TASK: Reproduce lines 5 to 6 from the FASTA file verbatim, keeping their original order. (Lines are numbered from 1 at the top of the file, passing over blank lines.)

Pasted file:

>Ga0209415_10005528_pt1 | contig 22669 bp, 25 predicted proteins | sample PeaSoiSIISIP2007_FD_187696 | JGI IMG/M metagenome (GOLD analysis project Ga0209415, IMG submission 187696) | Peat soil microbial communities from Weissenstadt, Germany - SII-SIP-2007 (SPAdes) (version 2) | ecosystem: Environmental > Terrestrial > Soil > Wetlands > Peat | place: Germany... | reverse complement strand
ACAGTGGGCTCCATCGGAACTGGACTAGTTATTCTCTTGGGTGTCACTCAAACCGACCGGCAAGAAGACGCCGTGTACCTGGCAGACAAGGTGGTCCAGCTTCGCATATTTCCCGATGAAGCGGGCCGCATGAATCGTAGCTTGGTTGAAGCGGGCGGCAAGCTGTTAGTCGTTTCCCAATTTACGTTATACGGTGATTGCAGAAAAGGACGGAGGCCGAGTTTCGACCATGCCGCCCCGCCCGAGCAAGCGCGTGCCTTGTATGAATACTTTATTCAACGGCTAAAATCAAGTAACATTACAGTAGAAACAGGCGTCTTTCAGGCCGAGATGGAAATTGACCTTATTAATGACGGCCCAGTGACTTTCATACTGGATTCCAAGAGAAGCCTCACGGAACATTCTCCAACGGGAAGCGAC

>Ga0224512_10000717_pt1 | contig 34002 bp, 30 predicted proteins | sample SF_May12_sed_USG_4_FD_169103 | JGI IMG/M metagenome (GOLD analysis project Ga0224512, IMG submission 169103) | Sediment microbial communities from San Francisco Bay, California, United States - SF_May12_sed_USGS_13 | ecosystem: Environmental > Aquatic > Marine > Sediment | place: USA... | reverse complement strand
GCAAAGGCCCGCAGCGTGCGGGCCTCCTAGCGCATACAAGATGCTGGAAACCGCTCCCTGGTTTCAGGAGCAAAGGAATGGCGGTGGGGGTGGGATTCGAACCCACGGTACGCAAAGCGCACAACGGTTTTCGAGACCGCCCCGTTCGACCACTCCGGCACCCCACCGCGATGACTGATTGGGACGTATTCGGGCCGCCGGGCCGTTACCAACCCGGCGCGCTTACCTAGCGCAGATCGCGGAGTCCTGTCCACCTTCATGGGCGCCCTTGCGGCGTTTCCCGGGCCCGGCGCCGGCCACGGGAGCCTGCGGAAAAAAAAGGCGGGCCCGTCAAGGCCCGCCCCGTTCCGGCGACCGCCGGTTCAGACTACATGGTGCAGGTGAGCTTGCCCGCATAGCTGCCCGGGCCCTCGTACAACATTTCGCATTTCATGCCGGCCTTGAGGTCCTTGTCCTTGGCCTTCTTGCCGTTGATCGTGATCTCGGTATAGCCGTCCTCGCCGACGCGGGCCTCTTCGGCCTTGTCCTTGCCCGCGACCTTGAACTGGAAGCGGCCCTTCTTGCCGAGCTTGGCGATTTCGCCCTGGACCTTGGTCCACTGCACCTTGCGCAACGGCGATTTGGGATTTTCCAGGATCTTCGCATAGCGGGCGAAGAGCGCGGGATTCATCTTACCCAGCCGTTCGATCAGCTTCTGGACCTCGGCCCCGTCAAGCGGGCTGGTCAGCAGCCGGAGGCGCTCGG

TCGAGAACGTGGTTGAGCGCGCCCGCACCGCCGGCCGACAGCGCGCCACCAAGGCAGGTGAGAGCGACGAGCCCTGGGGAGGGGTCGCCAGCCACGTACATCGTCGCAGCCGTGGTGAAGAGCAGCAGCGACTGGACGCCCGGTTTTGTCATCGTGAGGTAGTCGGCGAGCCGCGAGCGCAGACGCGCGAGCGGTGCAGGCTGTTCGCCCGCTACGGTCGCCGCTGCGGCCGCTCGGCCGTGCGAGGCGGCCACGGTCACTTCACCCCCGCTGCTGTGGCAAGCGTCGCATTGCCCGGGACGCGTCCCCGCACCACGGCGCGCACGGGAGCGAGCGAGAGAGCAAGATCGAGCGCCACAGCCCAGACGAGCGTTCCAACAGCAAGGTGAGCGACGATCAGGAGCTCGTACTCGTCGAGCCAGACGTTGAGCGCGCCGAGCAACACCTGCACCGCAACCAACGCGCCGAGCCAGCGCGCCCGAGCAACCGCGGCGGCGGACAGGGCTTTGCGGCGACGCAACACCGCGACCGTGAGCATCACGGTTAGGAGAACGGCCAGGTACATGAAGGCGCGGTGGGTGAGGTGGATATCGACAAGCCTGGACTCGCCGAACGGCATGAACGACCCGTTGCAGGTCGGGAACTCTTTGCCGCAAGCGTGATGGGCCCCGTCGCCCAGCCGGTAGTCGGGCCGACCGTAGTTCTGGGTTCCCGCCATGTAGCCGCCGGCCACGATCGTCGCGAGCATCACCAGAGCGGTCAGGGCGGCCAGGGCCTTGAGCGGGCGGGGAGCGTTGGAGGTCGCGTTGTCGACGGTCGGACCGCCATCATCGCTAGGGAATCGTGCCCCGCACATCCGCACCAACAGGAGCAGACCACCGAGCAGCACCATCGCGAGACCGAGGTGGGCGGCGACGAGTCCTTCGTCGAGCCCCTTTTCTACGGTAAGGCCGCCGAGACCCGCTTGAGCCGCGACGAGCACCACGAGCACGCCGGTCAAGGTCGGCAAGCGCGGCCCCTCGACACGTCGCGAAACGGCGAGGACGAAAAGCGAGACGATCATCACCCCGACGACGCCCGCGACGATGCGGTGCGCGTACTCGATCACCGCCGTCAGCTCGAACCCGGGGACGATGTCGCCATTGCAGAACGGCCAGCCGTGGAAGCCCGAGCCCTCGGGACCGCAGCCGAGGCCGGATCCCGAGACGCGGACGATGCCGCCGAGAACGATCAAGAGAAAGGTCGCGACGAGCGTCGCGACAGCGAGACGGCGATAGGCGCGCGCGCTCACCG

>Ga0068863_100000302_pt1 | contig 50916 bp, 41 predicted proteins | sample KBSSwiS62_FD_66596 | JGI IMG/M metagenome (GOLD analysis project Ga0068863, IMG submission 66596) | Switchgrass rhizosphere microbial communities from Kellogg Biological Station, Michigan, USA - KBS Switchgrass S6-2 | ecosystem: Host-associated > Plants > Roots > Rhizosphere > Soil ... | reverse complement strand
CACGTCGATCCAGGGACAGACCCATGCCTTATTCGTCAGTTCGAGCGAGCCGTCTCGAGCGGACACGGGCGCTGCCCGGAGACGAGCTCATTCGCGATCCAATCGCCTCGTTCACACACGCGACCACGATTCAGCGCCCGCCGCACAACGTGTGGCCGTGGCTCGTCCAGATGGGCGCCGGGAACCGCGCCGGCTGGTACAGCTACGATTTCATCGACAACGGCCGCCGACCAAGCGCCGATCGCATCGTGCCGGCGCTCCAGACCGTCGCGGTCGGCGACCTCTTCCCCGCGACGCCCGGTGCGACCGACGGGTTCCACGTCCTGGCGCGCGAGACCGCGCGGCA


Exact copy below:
TCGAGAACGTGGTTGAGCGCGCCCGCACCGCCGGCCGACAGCGCGCCACCAAGGCAGGTGAGAGCGACGAGCCCTGGGGAGGGGTCGCCAGCCACGTACATCGTCGCAGCCGTGGTGAAGAGCAGCAGCGACTGGACGCCCGGTTTTGTCATCGTGAGGTAGTCGGCGAGCCGCGAGCGCAGACGCGCGAGCGGTGCAGGCTGTTCGCCCGCTACGGTCGCCGCTGCGGCCGCTCGGCCGTGCGAGGCGGCCACGGTCACTTCACCCCCGCTGCTGTGGCAAGCGTCGCATTGCCCGGGACGCGTCCCCGCACCACGGCGCGCACGGGAGCGAGCGAGAGAGCAAGATCGAGCGCCACAGCCCAGACGAGCGTTCCAACAGCAAGGTGAGCGACGATCAGGAGCTCGTACTCGTCGAGCCAGACGTTGAGCGCGCCGAGCAACACCTGCACCGCAACCAACGCGCCGAGCCAGCGCGCCCGAGCAACCGCGGCGGCGGACAGGGCTTTGCGGCGACGCAACACCGCGACCGTGAGCATCACGGTTAGGAGAACGGCCAGGTACATGAAGGCGCGGTGGGTGAGGTGGATATCGACAAGCCTGGACTCGCCGAACGGCATGAACGACCCGTTGCAGGTCGGGAACTCTTTGCCGCAAGCGTGATGGGCCCCGTCGCCCAGCCGGTAGTCGGGCCGACCGTAGTTCTGGGTTCCCGCCATGTAGCCGCCGGCCACGATCGTCGCGAGCATCACCAGAGCGGTCAGGGCGGCCAGGGCCTTGAGCGGGCGGGGAGCGTTGGAGGTCGCGTTGTCGACGGTCGGACCGCCATCATCGCTAGGGAATCGTGCCCCGCACATCCGCACCAACAGGAGCAGACCACCGAGCAGCACCATCGCGAGACCGAGGTGGGCGGCGACGAGTCCTTCGTCGAGCCCCTTTTCTACGGTAAGGCCGCCGAGACCCGCTTGAGCCGCGACGAGCACCACGAGCACGCCGGTCAAGGTCGGCAAGCGCGGCCCCTCGACACGTCGCGAAACGGCGAGGACGAAAAGCGAGACGATCATCACCCCGACGACGCCCGCGACGATGCGGTGCGCGTACTCGATCACCGCCGTCAGCTCGAACCCGGGGACGATGTCGCCATTGCAGAACGGCCAGCCGTGGAAGCCCGAGCCCTCGGGACCGCAGCCGAGGCCGGATCCCGAGACGCGGACGATGCCGCCGAGAACGATCAAGAGAAAGGTCGCGACGAGCGTCGCGACAGCGAGACGGCGATAGGCGCGCGCGCTCACCG

>Ga0068863_100000302_pt1 | contig 50916 bp, 41 predicted proteins | sample KBSSwiS62_FD_66596 | JGI IMG/M metagenome (GOLD analysis project Ga0068863, IMG submission 66596) | Switchgrass rhizosphere microbial communities from Kellogg Biological Station, Michigan, USA - KBS Switchgrass S6-2 | ecosystem: Host-associated > Plants > Roots > Rhizosphere > Soil ... | reverse complement strand